You are here: home   Blogs   The GOAT Blog   The River Dry
The GOAT Blog

The River Dry

Document Actions
Tip Jar Donation

Your donation supports independent non-profit journalism from High Country News.

Jodi Peterson | Sep 01, 2009 03:46 PM

If we keep sucking down Colorado River water the way we have been (likely), and if climate change reduces the amount of water in the system (also likely) there's a fifty-fifty chance that the system's reservoirs will hit bottom by the middle of this century. That's the stark conclusion of a new study released in July by the University of Colorado at Boulder.

Other river researchers say that a 1 degree Celsius increase in average temperature will translate to a 5 percent drop in annual water discharge from the Upper Basin, which produces the vast majority of the system's water. But even small attempts at conservation could have big impacts.  A 6 percent reduction in current demand results in a 37 percent reduction in the risk that the reservoirs will dry up. (For more background on the Colorado River, see our stories "A tug of war on a tightrope", "Arizona returns to the desert", "What's worse than the worst-case scenario? Real life" and "How low will it go?".)

"Water managers are used to engineering solutions," says CU-Boulder scientist Doug Kenney, "but we've hit the limits there. Now we need political solutions and reallocation of water rights." But even that may not be enough, as witnessed by what's happening in Australia's Murray-Darling Basin.


Email Newsletter

The West in your Inbox

Follow Us

Follow us on Facebook! Follow us on Twitter! Follow our RSS feeds!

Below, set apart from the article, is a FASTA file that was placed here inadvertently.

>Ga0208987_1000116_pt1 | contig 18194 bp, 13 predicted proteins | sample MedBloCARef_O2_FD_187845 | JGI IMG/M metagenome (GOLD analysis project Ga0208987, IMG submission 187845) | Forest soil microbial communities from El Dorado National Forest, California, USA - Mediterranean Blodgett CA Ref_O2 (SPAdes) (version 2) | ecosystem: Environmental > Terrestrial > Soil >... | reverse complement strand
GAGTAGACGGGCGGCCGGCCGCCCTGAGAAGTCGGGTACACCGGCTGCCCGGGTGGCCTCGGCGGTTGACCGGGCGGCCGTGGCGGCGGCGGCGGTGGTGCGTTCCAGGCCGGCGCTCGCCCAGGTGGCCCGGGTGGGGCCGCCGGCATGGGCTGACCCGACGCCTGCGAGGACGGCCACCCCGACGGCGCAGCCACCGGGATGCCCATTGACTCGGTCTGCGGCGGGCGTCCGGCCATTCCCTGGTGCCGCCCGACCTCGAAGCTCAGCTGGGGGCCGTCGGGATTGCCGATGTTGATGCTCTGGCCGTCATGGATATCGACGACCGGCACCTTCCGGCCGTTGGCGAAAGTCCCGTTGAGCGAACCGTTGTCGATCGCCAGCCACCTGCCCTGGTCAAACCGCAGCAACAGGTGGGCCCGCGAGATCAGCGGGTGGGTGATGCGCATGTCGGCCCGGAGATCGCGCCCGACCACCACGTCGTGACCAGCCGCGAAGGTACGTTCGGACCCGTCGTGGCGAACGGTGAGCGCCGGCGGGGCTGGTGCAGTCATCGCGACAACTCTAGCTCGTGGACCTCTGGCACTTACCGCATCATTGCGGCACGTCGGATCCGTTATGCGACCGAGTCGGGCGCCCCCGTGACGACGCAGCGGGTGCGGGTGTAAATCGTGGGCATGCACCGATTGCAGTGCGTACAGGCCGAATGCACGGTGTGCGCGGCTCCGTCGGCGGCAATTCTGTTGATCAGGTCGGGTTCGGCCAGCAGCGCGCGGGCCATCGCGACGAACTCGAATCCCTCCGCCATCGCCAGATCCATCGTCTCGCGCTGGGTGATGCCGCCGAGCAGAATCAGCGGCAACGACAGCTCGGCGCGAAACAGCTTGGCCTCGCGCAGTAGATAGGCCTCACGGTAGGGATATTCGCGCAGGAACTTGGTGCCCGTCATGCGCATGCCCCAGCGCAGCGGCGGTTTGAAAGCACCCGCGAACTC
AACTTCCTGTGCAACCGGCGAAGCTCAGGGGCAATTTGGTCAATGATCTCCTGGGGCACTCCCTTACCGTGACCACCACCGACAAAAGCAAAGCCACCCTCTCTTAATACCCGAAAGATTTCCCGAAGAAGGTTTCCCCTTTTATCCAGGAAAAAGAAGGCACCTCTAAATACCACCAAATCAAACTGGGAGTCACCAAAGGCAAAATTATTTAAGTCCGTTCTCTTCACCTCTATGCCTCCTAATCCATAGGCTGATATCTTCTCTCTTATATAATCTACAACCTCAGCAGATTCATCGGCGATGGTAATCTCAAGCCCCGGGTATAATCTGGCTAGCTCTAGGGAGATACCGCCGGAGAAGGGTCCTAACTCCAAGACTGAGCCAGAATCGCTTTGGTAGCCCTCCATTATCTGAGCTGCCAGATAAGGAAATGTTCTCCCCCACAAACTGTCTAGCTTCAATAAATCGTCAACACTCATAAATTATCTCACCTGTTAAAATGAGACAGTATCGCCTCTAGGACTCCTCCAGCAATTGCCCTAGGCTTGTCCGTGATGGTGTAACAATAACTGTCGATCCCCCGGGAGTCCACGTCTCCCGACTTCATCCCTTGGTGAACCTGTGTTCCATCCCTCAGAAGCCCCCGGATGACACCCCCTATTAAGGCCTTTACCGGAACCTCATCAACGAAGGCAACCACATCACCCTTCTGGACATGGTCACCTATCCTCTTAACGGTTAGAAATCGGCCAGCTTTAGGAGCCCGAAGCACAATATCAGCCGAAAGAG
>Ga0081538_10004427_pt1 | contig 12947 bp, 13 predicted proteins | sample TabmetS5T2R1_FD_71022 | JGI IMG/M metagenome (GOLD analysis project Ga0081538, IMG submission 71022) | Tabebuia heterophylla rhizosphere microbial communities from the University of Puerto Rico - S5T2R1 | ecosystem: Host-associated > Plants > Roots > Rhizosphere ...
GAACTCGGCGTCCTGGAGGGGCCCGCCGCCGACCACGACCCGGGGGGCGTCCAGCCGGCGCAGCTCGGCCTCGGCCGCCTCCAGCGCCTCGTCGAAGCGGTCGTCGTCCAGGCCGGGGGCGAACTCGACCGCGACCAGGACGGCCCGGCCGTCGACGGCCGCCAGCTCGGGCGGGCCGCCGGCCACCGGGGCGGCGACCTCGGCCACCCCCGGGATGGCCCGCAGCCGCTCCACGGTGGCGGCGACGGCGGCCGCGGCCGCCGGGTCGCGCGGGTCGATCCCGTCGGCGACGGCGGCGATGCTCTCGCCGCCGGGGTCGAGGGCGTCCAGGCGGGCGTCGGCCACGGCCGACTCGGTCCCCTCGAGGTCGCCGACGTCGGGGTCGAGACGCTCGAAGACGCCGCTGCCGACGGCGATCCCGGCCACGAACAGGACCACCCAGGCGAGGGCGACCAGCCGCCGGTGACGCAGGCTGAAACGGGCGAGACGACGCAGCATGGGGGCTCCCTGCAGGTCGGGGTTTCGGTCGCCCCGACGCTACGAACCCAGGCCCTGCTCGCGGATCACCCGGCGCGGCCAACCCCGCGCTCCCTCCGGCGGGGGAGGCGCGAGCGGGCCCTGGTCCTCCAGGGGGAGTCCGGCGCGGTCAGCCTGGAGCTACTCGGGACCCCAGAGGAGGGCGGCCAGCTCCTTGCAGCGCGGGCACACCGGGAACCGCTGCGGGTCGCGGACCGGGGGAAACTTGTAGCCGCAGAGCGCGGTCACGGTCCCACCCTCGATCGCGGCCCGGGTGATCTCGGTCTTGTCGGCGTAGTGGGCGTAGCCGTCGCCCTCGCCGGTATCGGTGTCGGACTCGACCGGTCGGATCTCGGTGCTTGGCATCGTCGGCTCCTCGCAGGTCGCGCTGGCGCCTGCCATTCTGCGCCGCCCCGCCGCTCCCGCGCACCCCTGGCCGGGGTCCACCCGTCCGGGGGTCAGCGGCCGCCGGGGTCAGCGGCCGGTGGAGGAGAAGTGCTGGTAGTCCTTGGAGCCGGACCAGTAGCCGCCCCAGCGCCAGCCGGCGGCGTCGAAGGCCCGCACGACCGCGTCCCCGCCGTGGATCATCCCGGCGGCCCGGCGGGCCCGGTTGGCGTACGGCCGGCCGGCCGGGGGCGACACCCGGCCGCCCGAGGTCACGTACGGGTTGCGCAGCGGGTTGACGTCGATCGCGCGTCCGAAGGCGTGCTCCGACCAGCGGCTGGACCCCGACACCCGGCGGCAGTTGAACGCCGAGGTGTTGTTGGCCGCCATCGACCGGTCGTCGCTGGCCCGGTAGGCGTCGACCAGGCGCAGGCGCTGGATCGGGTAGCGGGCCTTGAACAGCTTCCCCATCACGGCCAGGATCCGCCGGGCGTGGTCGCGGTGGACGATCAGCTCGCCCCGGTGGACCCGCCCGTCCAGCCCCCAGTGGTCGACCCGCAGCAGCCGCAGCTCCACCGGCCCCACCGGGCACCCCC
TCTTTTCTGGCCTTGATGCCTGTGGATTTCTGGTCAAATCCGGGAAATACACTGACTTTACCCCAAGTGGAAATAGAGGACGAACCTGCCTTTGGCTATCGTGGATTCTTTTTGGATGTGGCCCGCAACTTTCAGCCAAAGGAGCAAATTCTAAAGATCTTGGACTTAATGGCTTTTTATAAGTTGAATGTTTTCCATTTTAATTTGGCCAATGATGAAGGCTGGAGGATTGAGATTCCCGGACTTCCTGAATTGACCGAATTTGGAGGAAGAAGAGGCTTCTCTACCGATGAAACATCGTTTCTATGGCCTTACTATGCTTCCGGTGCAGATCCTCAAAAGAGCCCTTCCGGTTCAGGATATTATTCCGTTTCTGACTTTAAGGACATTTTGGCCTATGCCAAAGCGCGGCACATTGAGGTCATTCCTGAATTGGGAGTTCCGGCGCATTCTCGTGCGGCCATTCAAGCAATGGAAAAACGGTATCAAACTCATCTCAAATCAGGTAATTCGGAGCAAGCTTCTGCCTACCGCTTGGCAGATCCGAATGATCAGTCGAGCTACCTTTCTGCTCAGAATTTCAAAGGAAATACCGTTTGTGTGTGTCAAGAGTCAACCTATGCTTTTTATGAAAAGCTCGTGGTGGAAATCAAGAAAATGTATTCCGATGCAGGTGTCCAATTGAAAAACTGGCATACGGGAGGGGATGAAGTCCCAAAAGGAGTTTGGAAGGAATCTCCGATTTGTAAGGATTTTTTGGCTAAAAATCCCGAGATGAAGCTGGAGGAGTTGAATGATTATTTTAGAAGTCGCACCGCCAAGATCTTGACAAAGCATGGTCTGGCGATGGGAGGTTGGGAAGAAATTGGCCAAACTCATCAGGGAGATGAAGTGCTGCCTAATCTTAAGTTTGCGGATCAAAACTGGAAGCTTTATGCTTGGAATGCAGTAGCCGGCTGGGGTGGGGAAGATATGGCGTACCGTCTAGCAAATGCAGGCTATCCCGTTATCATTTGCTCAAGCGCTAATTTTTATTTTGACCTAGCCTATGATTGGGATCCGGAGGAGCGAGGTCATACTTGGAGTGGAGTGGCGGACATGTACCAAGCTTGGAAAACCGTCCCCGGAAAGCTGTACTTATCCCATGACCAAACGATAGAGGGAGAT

1. Idaho’s sewer system is the Snake River | As Big Ag flourishes, this massive waterway suffer...
  2. Closure of federal sheep facility would be a victory for grizzlies |
  3. The Latest: Wild Mexican wolf pups born in Sierra Madre | The species still struggles on both sides of the b...
  4. Summer swimming in a Washington lake | A writer takes the plunge in frigid water.
  5. Colorado water users gird for first statewide plan |
  1. The death of backpacking? | Younger people don’t seem interested in this out...
  2. Idaho’s sewer system is the Snake River | As Big Ag flourishes, this massive waterway suffer...
  3. A graceful gazelle becomes a pest | Inrroducing an African gazelle called the oryx for...
  4. Illegal immigrants take jobs from Americans | A native-born New Mexico Hispanic points out that ...
  5. Plains sense | Ten years after Frank and Deborah Popper first pro...
More from Water
How much does a great monsoon season relieve drought?
How much water goes into your food? Growing everyday food items requires a surprising amount of water.
Idaho’s sewer system is the Snake River As Big Ag flourishes, this massive waterway suffers.
All Water
© 2014 High Country News, all rights reserved. | privacy policy | terms of use | powered by Plone